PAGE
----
After the Word Is Heard

By Chuck Griffin

Parables, those little stories Jesus used to illustrate how God works in the world, are not always intended to provide immediate answers. They are more like mental Juicy Fruit, designed to keep us chewing on an idea until it makes sense.

Jesus does, however, explain his first parable in Matthew, the story of a sower who liberally scatters his seeds in different places: a path, rocky ground, thorns, and fertile soil. The seeds represent “word of the kingdom.” The landing places and the fate of their seeds stand for responses to Christ’s message.

When Jesus speaks of the “kingdom of heaven” or “kingdom of God” in Scripture, he describes something that is here but that will later arrive in full, like a train that has just nosed into the station but is still moving.

The coming of the kingdom of heaven has an individual effect. We each accept Christ’s work and allow the Holy Spirit to transform us in unique ways. But the kingdom also is having a universal effect, changing creation as a whole and moving us toward a time when evil, sickness and death are no longer a part of the world.

That is really good news, the kind of news that should cause us to reconsider every aspect of our lives. When we first believe the news, we are reunited with God through Christ. As we understand the news on deeper and deeper levels, we further incorporate its meaning into our lives.

Not everyone reacts the same way to this news, however. That’s the point of the rest of the parable.

First, there are the “path” people. Jesus reminds us that the “evil one” will do all he can to pull back into his deadly grasp people who don’t initially understand the message. Those of us who want to help them are called to engage in very real spiritual warfare, relying on the Christ-sent Holy Spirit to overcome the work of Satan.

Second, there are the “rocky ground” people. You’ve seen them—they are energetic and enthused about their new faith, until they face trouble for the first time after their conversions. These people remind us why discipleship is so important to a new Christian’s life.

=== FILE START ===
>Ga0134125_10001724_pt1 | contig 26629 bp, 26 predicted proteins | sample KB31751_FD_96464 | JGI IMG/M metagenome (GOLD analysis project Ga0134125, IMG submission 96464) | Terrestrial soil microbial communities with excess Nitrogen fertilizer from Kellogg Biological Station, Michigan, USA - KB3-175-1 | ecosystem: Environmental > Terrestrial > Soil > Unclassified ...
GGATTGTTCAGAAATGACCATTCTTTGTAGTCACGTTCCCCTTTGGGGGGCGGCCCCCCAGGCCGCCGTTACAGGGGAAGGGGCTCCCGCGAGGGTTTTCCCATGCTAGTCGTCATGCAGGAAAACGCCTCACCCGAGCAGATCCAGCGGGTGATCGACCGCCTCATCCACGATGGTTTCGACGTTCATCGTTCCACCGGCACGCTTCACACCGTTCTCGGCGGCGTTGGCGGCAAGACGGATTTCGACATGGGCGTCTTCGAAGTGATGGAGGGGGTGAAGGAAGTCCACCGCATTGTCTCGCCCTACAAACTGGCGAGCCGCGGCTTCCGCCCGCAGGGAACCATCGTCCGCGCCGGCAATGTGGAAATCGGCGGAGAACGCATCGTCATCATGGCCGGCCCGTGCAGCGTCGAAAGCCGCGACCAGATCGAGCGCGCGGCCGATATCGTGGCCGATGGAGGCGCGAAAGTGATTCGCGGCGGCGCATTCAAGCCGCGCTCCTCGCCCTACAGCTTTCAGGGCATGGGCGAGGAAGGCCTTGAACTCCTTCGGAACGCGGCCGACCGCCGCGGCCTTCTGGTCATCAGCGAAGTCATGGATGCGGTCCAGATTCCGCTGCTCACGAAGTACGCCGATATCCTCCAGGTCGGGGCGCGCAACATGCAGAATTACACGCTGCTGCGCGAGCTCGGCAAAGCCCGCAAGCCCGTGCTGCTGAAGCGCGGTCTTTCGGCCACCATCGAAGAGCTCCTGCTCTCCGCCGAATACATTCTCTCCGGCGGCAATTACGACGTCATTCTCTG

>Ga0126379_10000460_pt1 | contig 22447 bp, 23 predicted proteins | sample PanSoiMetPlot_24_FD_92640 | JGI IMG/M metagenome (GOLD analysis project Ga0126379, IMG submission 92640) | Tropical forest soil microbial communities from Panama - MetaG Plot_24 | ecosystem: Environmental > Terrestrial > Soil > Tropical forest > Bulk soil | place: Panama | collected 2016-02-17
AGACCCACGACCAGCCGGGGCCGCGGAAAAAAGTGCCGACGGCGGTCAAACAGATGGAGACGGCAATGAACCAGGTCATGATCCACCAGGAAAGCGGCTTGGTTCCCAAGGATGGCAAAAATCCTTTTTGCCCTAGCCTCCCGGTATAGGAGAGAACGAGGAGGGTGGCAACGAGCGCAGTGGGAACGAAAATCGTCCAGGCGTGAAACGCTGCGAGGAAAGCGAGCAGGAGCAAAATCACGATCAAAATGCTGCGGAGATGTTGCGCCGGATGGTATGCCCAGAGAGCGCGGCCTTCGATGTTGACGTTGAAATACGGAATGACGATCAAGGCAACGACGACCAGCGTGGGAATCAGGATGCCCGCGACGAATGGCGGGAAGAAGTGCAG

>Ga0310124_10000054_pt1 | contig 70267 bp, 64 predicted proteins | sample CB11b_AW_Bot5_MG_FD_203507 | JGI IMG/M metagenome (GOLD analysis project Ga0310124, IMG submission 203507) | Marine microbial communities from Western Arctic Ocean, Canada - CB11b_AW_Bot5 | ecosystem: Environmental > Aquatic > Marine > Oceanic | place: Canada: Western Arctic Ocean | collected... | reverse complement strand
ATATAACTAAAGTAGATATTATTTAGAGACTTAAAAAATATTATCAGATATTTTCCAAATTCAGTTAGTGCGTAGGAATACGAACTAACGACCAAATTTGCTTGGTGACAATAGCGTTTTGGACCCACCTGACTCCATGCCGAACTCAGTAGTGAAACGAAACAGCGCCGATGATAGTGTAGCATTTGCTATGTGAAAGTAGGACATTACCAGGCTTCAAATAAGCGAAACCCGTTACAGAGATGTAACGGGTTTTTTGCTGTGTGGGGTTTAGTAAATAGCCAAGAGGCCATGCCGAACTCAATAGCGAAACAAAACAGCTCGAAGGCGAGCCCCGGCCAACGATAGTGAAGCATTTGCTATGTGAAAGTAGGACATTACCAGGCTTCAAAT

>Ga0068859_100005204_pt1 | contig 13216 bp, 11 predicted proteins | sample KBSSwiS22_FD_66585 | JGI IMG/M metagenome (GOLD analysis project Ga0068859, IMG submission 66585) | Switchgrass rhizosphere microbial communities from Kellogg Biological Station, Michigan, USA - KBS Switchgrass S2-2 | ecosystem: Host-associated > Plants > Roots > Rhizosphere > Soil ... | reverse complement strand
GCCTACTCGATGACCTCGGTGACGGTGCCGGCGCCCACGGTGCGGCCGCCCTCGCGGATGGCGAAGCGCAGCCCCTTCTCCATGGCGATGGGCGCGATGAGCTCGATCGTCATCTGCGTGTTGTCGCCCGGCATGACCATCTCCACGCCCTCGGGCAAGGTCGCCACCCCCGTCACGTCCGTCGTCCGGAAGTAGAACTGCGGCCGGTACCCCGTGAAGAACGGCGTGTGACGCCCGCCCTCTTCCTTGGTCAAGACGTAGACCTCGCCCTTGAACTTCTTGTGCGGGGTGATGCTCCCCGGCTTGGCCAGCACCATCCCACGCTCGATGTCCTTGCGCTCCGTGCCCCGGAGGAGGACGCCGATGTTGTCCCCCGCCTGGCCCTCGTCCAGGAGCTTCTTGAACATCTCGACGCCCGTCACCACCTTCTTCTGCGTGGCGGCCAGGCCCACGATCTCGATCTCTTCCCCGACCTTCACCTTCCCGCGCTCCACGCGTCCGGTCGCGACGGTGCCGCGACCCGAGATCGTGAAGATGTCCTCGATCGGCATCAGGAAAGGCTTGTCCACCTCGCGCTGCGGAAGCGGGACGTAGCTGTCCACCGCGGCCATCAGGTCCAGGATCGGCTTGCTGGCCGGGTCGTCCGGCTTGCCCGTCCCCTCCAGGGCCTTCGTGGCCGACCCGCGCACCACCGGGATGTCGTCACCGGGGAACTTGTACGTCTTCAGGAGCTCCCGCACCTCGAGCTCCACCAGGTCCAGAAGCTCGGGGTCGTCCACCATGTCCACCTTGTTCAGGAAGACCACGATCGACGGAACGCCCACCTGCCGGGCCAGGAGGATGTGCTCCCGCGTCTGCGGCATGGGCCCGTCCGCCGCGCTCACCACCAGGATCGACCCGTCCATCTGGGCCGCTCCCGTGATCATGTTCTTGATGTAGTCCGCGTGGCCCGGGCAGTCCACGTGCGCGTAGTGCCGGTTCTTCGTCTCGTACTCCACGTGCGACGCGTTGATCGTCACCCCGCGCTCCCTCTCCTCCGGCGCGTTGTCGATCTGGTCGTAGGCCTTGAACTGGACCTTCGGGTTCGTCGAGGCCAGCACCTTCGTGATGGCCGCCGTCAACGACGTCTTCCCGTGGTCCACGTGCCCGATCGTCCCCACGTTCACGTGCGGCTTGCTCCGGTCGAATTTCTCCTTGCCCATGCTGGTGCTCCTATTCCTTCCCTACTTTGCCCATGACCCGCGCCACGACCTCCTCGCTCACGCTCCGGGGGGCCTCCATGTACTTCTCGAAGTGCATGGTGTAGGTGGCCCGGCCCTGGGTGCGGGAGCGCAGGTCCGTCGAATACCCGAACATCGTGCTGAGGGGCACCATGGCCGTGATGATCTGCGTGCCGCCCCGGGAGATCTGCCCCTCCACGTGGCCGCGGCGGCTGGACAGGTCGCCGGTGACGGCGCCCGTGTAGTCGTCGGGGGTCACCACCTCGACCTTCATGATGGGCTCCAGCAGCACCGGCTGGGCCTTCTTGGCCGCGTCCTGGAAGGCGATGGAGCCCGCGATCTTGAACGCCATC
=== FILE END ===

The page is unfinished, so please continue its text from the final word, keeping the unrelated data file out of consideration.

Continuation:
Third, there are the “thorn” people. They find the temporary baubles of the world attractive, so much so that their desire for these riches keeps them from appreciating the word of the kingdom. What they need is a big-picture understanding of their own lives and the lives of people around them.

The “good soil” people are of course what all believers want to be, Christians who let God work through them to bring along the full arrival of the kingdom.

One of the great gifts of the kingdom is that we can move from being one kind of soil to another. The God who made the earth remakes us, at least as much as we allow.

Lord, may your word take deep root in us and flourish to the benefit of others. Amen.

Confusing to Satan

Philippians 1:12-19 (NRSV)

I want you to know, beloved, that what has happened to me has actually helped to spread the gospel, so that it has become known throughout the whole imperial guard and to everyone else that my imprisonment is for Christ; and most of the brothers and sisters, having been made confident in the Lord by my imprisonment, dare to speak the word with greater boldness and without fear.

Some proclaim Christ from envy and rivalry, but others from goodwill. These proclaim Christ out of love, knowing that I have been put here for the defense of the gospel; the others proclaim Christ out of selfish ambition, not sincerely but intending to increase my suffering in my imprisonment. What does it matter? Just this, that Christ is proclaimed in every way, whether out of false motives or true; and in that I rejoice.

Yes, and I will continue to rejoice, for I know that through your prayers and the help of the Spirit of Jesus Christ this will turn out for my deliverance.

By Chuck Griffin

The words of Paul we find in Romans 8:28, “All things work together for good for those who love God,” were more than just an idea to the apostle. He saw them come true in his own tribulations.